Imagine the Universe!
Imagine Home | Satellites and Data |

The Ginga Satellite

photo of Ginga in the clean room
Credit: ISAS

Astro-C, renamed Ginga (Japanese for 'galaxy'), was launched from the Kagoshima Space Center on 5 February 1987. The primary instrument for observations was the Large Area Counter (LAC). Ginga was the third Japanese X-ray astronomy mission, following Hakucho and Tenma. Ginga reentered the Earth's atmosphere on 1 November 1991.

Mission Characteristics

* Lifetime: February 5, 1987 - November 1, 1991
* Energy Range: 1 - 500 keV
* Payload:
  • Large Area Proportional Counter (LAC) 1.5-37 keV
    Eff. area = 4000 cm2, FOV = 0.8° x 1.7°
  • All-Sky Monitor (ASM) 1-20 keV
    Eff. area = 70 cm2, FOV = 1° x 180°
  • Gamma-Ray Burst Detector (GBD) 1.5-500 keV
    Eff. area = 60 cm2 (SC) and 63 cm2 (PC), FOV = All-sky
* Science Highlights:
  • Discovery of transient Black Hole Candidates and study of their spectral evolution.
  • Discovery of weak transients in the galactic ridge.
  • Detection of cyclotron features in 3 X-ray pulsars: 4U1538-522, V0332+53, and Cep X-4.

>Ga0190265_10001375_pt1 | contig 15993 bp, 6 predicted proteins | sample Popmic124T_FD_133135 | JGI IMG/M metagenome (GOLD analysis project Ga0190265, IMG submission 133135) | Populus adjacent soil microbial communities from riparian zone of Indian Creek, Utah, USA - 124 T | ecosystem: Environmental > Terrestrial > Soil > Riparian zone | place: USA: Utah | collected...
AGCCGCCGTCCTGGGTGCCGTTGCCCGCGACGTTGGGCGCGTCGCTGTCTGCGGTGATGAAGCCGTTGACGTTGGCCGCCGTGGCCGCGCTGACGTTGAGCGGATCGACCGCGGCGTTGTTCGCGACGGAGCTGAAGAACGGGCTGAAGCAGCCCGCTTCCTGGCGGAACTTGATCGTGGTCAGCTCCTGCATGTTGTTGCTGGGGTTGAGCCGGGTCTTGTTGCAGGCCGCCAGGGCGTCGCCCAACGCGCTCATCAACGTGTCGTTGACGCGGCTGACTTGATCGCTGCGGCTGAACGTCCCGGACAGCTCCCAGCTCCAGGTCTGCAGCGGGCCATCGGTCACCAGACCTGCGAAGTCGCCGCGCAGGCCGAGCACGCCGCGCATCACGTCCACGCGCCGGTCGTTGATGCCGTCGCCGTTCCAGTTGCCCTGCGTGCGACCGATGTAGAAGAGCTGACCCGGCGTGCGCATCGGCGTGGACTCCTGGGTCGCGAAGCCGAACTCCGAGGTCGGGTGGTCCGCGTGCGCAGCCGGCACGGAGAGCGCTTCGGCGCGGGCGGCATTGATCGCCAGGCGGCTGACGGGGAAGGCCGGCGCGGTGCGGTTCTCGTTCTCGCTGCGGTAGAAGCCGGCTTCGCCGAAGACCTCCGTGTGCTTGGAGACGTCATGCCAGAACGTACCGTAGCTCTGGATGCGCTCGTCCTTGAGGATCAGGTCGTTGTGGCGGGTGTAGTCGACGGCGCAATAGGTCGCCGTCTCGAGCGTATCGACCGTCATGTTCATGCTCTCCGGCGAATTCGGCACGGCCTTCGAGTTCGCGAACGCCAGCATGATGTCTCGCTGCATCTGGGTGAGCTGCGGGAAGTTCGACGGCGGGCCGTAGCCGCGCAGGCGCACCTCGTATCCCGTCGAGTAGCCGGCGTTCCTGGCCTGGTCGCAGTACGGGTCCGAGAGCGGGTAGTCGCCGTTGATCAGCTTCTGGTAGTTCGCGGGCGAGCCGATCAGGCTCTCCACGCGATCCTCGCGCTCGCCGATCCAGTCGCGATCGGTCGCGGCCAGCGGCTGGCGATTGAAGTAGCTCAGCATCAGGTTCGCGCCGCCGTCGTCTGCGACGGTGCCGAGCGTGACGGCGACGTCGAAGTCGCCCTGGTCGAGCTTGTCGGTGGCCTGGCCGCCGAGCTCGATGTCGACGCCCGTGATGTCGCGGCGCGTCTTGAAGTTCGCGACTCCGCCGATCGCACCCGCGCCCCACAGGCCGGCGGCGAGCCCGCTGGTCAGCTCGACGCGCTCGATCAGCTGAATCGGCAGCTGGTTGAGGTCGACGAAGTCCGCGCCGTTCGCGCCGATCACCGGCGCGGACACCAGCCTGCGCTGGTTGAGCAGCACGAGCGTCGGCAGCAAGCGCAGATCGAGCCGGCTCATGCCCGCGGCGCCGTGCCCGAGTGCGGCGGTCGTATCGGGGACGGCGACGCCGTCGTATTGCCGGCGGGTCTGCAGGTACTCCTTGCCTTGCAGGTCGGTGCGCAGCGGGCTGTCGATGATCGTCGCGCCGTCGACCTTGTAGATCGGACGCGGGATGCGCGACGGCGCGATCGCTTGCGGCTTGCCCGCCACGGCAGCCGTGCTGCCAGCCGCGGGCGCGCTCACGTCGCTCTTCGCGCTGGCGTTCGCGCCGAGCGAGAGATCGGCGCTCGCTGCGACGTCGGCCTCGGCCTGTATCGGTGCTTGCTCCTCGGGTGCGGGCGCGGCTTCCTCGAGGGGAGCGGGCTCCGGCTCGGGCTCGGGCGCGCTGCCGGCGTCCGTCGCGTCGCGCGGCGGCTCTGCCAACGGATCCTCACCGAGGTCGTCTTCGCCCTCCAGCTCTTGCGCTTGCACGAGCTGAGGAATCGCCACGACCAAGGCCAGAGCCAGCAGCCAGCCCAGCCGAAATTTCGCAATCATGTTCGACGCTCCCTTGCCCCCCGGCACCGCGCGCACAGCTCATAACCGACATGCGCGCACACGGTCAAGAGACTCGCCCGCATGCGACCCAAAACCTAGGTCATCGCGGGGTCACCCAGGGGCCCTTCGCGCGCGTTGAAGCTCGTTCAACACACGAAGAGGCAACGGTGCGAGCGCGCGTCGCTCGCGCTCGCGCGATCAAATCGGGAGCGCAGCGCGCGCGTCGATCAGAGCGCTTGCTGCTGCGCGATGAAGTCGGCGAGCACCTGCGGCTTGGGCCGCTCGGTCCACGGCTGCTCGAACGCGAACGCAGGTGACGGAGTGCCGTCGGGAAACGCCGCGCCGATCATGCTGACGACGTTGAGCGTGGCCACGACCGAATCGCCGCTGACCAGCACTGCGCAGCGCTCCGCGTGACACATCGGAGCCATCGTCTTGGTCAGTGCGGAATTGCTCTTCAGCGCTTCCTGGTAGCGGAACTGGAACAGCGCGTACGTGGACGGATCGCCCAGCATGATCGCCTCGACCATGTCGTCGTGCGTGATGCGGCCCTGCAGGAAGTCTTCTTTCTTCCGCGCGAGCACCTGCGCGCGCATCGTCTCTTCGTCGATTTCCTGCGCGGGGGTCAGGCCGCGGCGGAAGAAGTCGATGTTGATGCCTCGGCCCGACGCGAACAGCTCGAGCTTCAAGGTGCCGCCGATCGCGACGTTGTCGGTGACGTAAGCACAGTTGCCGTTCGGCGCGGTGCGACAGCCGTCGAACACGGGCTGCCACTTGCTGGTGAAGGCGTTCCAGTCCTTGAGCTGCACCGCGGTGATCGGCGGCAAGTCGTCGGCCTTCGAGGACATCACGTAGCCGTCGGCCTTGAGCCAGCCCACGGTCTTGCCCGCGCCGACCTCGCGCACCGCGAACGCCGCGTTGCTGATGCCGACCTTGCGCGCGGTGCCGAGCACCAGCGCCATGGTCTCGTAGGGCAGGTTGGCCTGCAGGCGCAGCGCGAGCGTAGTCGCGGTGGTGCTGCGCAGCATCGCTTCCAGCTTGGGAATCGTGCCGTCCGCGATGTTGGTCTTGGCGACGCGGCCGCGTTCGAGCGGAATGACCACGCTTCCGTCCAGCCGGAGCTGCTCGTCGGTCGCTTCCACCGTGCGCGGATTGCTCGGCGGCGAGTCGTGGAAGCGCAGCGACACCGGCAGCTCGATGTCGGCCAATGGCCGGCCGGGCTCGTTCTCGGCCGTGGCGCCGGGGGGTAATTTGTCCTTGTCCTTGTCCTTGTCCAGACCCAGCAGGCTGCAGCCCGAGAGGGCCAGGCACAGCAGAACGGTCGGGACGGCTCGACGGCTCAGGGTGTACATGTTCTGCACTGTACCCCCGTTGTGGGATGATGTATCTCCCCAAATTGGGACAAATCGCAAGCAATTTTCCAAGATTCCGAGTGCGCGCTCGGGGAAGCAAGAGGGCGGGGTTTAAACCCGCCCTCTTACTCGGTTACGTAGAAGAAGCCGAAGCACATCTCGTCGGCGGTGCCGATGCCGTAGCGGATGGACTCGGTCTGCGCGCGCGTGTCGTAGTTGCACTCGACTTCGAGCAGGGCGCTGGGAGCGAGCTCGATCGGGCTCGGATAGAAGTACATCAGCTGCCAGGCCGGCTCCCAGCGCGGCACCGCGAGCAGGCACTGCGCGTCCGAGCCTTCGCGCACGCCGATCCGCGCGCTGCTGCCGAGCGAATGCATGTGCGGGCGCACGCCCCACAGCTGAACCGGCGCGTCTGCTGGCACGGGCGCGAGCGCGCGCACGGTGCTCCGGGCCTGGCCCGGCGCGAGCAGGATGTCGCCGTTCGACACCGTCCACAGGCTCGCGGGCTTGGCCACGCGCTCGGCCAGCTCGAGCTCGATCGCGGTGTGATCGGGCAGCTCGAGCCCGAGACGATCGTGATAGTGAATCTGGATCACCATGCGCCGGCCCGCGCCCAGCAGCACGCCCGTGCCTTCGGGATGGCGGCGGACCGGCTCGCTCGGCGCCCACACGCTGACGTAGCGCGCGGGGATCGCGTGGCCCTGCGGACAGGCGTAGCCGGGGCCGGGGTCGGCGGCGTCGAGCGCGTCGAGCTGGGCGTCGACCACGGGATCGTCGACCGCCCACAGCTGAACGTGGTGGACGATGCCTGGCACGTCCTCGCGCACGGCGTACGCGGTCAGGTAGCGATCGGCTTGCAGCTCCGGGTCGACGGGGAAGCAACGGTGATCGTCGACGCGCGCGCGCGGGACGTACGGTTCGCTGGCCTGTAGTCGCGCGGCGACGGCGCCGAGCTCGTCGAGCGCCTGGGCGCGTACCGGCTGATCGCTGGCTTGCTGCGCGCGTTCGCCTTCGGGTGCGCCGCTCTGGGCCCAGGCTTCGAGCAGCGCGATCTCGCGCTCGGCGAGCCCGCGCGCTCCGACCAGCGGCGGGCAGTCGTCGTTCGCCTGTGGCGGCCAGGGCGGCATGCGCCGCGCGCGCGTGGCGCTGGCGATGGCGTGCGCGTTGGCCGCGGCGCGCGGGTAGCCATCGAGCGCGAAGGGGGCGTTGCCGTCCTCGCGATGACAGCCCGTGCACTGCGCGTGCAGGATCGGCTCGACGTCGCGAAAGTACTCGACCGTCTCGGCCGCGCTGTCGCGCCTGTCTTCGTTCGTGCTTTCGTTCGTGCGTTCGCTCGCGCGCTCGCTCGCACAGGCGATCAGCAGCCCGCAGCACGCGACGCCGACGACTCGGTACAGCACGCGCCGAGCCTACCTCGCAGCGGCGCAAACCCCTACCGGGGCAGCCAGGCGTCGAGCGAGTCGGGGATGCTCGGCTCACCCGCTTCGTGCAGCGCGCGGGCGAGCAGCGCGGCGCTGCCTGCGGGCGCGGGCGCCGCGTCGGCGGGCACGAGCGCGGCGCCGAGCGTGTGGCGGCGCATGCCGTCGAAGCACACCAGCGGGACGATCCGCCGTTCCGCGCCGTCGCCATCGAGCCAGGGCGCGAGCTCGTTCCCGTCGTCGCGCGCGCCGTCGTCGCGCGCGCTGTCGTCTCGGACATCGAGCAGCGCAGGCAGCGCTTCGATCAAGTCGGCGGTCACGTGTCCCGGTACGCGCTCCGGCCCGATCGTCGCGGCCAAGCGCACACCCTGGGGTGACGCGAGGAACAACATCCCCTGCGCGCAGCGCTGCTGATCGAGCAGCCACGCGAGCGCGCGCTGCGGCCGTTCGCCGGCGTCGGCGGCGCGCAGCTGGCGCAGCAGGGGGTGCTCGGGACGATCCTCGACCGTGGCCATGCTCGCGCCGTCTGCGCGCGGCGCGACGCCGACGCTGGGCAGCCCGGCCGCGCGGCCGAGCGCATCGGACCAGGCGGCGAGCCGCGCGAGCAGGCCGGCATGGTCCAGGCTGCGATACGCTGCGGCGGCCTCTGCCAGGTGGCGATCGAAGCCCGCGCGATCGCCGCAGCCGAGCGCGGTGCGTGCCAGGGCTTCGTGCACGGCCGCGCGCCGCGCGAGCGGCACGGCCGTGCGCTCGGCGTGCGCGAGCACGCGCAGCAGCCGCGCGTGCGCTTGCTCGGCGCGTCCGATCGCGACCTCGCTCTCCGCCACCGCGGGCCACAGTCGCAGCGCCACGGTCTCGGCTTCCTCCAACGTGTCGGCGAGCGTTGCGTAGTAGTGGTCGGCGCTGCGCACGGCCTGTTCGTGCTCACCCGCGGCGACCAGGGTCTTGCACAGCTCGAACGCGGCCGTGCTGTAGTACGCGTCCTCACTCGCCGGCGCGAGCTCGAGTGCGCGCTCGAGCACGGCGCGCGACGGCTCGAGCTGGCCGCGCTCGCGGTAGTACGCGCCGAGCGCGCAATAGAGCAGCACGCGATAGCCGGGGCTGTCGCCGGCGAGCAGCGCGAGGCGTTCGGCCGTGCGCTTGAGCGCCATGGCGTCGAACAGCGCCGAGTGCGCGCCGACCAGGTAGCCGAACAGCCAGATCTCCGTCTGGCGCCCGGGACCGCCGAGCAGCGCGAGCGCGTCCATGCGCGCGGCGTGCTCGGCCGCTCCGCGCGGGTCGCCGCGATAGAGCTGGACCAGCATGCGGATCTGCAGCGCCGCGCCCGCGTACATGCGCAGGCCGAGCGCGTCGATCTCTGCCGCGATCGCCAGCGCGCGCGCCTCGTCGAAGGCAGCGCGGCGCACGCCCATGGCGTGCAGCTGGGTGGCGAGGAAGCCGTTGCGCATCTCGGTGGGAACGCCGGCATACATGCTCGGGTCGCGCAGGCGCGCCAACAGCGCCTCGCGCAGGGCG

• Evidence for emission and absorption Fe feature in Seyfert probing reprocessing by cold matter.
  • Discovery of intense 6-7 keV iron line emission from the galactic center region.
* Archive: Lightcurves, Spectra, and Raw data from the LAC experiment.
[About Ginga] [Archive] [Software] [Gallery] [Publications]

If words seem to be missing from the articles, please read this.

Imagine the Universe! is a service of the High Energy Astrophysics Science Archive Research Center (HEASARC), Dr. Alan Smale (Director), within the Astrophysics Science Division (ASD) at NASA's Goddard Space Flight Center.

The Imagine Team
Project Leader: Dr. Barbara Mattson
Curator: Meredith Gibb
Responsible NASA Official: Phil Newman
All material on this site has been created and updated between 1997-2014.
This page last updated: Wednesday, 10-Oct-2007 15:12:36 EDT